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Wichita Police Introduce Service Dog To Comfort Victims Of Crimes

Courtesy Wichita Police Department
Laddy the yellow lab poses for his portrait.

The Wichita Police Department has introduced a “facility dog” to help bring a calming atmosphere to victims of crimes. Laddy the yellow lab has already been in service for a week.

The Wichita Police Department reported more than 2,300 incidents of violent crime last year. They hope that Laddy, as well as his human partner, Michele Blunck, can provide a bit of relief to those affected by such crime. The two are part of the Victims Assistance Unit, which administers emotional, cognitive and physical support for victims.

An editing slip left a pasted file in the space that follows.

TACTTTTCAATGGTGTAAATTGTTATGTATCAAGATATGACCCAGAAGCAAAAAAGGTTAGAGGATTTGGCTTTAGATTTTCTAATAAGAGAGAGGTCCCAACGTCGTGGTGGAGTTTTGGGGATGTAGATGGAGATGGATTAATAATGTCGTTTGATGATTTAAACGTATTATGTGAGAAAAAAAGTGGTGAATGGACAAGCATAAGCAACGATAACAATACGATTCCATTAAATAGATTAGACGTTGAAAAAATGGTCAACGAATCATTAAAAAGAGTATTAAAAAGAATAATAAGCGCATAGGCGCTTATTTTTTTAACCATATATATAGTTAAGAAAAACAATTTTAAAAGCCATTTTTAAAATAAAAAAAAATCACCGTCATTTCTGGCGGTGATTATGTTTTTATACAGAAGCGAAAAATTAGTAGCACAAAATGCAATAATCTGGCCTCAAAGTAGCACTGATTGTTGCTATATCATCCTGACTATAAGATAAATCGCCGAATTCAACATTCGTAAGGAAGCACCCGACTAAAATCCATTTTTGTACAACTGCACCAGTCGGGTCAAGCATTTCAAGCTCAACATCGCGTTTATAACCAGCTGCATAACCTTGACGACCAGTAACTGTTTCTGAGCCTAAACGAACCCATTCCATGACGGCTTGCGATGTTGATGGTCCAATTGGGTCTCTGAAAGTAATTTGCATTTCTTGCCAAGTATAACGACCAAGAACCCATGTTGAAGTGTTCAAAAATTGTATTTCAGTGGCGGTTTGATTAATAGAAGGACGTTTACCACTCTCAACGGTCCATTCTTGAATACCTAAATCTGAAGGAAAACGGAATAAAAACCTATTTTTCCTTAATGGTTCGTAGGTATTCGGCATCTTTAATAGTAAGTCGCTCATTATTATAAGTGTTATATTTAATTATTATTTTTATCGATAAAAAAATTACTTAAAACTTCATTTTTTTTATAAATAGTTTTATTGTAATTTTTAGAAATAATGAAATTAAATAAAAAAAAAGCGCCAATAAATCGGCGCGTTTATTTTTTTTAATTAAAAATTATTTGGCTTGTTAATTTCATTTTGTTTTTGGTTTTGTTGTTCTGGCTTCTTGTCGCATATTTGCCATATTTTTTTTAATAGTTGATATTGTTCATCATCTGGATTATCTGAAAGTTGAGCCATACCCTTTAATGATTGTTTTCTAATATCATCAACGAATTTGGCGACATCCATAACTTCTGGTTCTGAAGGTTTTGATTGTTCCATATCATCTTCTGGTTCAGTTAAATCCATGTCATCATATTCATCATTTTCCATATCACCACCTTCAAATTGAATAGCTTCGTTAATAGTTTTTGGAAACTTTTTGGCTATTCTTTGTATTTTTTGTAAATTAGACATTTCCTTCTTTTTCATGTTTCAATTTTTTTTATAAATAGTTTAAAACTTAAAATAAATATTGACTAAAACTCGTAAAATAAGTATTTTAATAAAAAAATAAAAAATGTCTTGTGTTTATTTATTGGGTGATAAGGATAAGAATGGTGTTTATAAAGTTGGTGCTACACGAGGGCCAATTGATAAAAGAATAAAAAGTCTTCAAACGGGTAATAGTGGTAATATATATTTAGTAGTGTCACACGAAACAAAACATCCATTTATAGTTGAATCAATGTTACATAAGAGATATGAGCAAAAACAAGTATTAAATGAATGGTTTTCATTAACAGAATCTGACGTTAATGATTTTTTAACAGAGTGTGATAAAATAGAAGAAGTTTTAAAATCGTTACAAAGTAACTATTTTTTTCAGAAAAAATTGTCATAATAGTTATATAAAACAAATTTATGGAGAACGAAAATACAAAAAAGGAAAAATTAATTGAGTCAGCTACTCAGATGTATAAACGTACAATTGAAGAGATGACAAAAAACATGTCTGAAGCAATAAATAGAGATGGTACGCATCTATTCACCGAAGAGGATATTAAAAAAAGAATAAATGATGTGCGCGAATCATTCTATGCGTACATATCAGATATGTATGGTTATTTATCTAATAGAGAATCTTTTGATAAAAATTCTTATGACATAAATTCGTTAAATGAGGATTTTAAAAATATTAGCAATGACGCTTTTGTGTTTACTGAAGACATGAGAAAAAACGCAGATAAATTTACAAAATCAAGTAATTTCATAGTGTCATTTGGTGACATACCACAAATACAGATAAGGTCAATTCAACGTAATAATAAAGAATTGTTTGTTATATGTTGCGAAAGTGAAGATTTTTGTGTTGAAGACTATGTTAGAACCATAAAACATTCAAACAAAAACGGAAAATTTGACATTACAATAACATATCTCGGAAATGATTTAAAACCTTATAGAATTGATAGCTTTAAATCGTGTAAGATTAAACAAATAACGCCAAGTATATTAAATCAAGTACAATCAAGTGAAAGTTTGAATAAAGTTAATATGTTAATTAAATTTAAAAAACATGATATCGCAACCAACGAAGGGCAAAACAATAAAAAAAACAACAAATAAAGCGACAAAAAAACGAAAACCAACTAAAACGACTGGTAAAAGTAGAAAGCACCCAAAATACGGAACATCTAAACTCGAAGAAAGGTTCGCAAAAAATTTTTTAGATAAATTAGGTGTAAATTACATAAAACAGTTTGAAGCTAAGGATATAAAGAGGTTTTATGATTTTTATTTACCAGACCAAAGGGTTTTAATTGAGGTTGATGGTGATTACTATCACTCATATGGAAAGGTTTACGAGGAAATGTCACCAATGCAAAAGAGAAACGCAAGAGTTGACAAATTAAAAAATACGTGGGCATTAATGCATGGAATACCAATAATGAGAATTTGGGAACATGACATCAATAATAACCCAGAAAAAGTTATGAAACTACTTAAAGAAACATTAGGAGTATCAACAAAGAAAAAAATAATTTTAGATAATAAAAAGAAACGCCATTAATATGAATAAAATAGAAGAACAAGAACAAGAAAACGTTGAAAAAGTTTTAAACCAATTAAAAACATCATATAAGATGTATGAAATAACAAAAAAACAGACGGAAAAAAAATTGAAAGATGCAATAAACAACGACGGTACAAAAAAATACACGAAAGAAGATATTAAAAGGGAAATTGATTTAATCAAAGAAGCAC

Laddy comes from the Kansas Specialty Dog Service free of charge; the city did have to pay a $25 application fee. Laddy and Michele Blunck meet with crime victims after the initial incident, and also see them through the court proceedings.

Blunck says that facility dogs are effective in reducing anxiety and tension.

“They offer comfort in a way that people can’t," she said at a briefing Wednesday. "They’re silent. They’re non-judgmental. They don’t care where you come from, what color you are, where you’ve been—they’re just there for you.”

Laddy received two years of training from the Kansas Specialty Dog Service. He’s the first facility dog in Kansas.


Follow Sean Sandefur on Twitter @SeanSandefur

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